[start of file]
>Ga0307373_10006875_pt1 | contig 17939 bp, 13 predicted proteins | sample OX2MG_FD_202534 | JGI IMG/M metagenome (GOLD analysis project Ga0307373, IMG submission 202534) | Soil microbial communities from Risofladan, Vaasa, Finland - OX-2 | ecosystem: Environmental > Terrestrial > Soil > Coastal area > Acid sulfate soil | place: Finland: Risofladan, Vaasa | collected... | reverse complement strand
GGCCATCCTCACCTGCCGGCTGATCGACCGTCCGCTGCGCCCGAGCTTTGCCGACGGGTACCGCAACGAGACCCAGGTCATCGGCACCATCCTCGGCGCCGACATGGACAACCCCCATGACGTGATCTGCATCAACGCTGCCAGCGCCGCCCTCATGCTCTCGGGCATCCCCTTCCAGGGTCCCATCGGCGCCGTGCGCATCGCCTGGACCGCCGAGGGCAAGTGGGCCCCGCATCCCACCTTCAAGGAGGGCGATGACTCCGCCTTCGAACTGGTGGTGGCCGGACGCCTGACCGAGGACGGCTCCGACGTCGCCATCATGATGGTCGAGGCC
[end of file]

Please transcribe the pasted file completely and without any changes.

>Ga0307373_10006875_pt1 | contig 17939 bp, 13 predicted proteins | sample OX2MG_FD_202534 | JGI IMG/M metagenome (GOLD analysis project Ga0307373, IMG submission 202534) | Soil microbial communities from Risofladan, Vaasa, Finland - OX-2 | ecosystem: Environmental > Terrestrial > Soil > Coastal area > Acid sulfate soil | place: Finland: Risofladan, Vaasa | collected... | reverse complement strand
GGCCATCCTCACCTGCCGGCTGATCGACCGTCCGCTGCGCCCGAGCTTTGCCGACGGGTACCGCAACGAGACCCAGGTCATCGGCACCATCCTCGGCGCCGACATGGACAACCCCCATGACGTGATCTGCATCAACGCTGCCAGCGCCGCCCTCATGCTCTCGGGCATCCCCTTCCAGGGTCCCATCGGCGCCGTGCGCATCGCCTGGACCGCCGAGGGCAAGTGGGCCCCGCATCCCACCTTCAAGGAGGGCGATGACTCCGCCTTCGAACTGGTGGTGGCCGGACGCCTGACCGAGGACGGCTCCGACGTCGCCATCATGATGGTCGAGGCC